Monday, March 19, 2012

How to Make Blogs Work for You

Click here for more post on making your blog work for you.
My blogs work for me.

Early in 2008 I knew the next step God had for me was to start a blog. Why He would want me to blog, I had no idea. I mean, why put the effort into something no one would ever find, let alone read? But I had learned the hard way that running from God makes one miserable. Very miserable. So, with that in mind, I obeyed and fumbled my way through setting up a blog. I banged my head on the wall trying to figure things out because I was not tech-savvy. I almost hyperventilated when I clicked 'Publish'. I wanted to crawl into my attic and hide in the farthest, darkest corner up there. Instead, I comforted myself with the “fact” that no one would ever find me in the wide world of cyberspace.

Boy, was I ever wrong.

That was about four years ago and the beginning of my story. When I wrote a proposal for an agent last year, I worked the numbers—because we all know numbers count in the economy of things—and the number on my calculator stunned me. Four years ago a realistic number for my platform would've been 15. When I worked the numbers last summer the calculator read 5500+. Big difference, huh? I'm rarely on Facebook and I don't Tweet, so that number has come almost exclusively from blogging.

Here's why blogging works for me:
  • Posting when I want + Ability to schedule ahead = Needed flexibility.
  • I can put as little time or as much time as I want or have available in any given day.
  • It's an outlet for all those little things that run around in my brain.
  • As a testing grounds for ideas, it's hard to beat.
  • My blog travels with me, it's not confined to one project or one small corner of my world.
  • Blogging has provided the platform I need with little financial investment (I spend $10 a year on my domain), while still being here with my family 24/7.

So how did I grow the 15 to 5500?
Remembering the big picture.  God had called me to write and I knew I couldn't quit. Putting down my pen had landed me in the desert for 15 years and I wasn't anxious to ever go back there again. I needed to keep writing.

I had done my homework enough to know that I needed some kind of platform—and at that point I was a homeschool mom of 5 and home 24/7. My contact with the world was limited to church on Sunday and I was quiet enough some thought I was either backwards or a snob. Building a blog was the only option open to me at that time, and it scared me silly. Needing a platform and fear were a daily struggle.

Keeping the goal before me. Obedience was my over-arching goal, but as I looked at what I wanted to do, where submitting to God's will seemed to be pointing, I knew I had work to do. It wasn't enough to hone my craft, as important as that is. I'd heard agents and editors liked to see strong platforms. Well, being married to a contractor, I knew about building. Building anything takes time. I didn't want to reach the finish line (in my case, an agent or editor) and hear “Manuscript? Check. Platform? *buzzer Come see me when you have a platform built. Next!”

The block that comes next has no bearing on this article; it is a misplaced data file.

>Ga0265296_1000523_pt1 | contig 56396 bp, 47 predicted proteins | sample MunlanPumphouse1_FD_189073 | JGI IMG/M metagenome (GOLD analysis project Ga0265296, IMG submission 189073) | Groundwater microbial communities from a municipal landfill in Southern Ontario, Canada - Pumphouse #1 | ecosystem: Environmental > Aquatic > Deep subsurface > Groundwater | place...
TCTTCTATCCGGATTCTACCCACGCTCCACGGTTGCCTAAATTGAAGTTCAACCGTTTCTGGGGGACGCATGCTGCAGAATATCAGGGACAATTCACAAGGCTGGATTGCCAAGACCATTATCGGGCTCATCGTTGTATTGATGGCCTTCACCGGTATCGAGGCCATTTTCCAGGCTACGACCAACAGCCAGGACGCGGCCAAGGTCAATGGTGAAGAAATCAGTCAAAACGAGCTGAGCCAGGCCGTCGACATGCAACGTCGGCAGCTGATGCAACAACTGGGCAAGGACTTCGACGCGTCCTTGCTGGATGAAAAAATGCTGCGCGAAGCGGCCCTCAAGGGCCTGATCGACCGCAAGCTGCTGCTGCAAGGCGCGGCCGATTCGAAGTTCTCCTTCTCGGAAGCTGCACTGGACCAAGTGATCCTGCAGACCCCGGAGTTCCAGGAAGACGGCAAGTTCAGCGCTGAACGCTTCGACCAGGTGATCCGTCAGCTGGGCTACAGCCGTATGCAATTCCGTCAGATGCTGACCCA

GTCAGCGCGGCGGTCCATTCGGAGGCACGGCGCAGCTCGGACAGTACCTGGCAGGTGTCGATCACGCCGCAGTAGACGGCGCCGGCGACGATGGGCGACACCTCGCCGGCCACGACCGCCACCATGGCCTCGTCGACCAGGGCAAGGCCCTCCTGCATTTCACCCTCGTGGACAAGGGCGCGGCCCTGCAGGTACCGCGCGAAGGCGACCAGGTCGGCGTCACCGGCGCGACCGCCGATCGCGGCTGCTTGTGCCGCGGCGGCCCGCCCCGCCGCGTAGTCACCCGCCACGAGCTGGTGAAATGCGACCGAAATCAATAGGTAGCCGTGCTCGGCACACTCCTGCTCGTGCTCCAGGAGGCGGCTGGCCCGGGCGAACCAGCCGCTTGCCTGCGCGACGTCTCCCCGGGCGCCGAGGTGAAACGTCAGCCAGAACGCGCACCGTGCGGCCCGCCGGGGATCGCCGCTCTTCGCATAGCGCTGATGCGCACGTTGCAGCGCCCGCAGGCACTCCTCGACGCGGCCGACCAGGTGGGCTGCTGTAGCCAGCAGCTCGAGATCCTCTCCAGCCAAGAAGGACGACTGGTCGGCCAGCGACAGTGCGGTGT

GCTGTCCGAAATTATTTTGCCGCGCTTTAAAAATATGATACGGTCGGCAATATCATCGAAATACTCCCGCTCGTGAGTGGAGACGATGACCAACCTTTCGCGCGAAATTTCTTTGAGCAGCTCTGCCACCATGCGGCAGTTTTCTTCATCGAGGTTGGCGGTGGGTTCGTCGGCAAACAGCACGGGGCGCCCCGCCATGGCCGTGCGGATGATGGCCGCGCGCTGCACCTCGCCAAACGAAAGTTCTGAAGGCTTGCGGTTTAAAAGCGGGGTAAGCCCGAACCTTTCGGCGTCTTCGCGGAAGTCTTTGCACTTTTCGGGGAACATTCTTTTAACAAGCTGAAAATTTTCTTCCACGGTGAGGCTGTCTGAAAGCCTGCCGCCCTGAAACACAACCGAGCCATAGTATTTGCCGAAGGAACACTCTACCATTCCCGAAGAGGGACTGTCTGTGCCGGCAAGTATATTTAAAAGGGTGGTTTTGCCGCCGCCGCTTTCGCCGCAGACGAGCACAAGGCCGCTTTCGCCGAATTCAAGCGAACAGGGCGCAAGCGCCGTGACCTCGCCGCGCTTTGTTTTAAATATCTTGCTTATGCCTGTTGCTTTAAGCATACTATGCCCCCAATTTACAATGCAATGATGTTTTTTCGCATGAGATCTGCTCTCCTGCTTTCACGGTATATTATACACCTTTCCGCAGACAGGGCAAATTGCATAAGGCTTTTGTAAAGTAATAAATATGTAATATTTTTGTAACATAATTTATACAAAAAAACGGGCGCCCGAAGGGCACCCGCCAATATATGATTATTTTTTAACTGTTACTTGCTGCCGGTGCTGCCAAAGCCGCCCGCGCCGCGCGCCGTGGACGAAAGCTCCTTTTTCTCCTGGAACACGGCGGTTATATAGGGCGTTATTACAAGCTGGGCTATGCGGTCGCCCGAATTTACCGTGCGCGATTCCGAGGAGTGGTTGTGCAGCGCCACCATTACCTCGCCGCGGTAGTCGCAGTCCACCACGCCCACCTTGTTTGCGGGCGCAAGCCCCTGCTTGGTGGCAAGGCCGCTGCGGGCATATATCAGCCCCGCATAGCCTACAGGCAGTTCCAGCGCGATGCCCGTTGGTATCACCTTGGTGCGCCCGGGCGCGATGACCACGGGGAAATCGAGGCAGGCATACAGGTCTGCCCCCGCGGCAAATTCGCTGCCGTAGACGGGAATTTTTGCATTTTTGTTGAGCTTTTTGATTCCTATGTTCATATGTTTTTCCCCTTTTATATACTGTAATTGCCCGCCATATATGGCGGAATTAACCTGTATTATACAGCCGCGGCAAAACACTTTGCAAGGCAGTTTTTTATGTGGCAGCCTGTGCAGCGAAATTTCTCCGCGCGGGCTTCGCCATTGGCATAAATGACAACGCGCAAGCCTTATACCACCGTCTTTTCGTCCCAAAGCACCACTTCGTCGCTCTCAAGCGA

My goal: Not to have a mega-blog but rather, to be a well-rounded person and writer for the next step of whatever it was God had for me to do.

Realistic expectations. I knew what I wanted from blogging: writing practice and experience, and a platform (readers!). I knew it would take time, persistence, and work—and I committed to those things. I also gave myself room to make mistakes, grow, and change—and it's a good thing. My blog has journeyed with me.

Two things I've learned along the way:
  • Persistence pays off.
  • If you don't like the results you're getting, change what you're doing.

Blogging works—if you're willing to invest in it.

6 comments:

  1. Good stuff, Patty. Could you explain the blogger number: is it the number of hits? Followers? How did you calculate it...I'm assuming it has to do with the blogger stats. Inquiring minds wanna know...Thx.

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  2. Those numbers are amazing, girl. You're such a blog/platform role model to me. LOVING this series.

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  3. Hi Kim!
    If by Blogger number you mean Follower widget, that's simply a show of support or popularity votes sort of thing. It's not the number that's important. Not at all. People can stop by, say "Hey, I want to support them or encourage them a bit" and click to Follow them and never return to the site.

    The important number is the unique visits you have. That's the number that agents and editors need to know so that's the number you want to work on--building your reader base.

    Another thing here...
    As my sister and I were talking and playing on her blog, we discovered the Blogger stats page didn't show the unique visits, neither does Site Meter. You really need to set up and install StatCounter on your site, if you haven't already. It's easy but I'll see about posting a tutorial on how to do that. StatCounter keeps track of your unique visits so you'll have that number for when you approach agents and editors.

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  4. Thanks for this, Patty. I needed to hear it!

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  5. Thanks, Patty. I was referring to your term "blogger number" so I guess I better check out StatCounter.
    Thanks.

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  6. Yes, Kim. StatCounter will give you the number of unique visits that you'll need.

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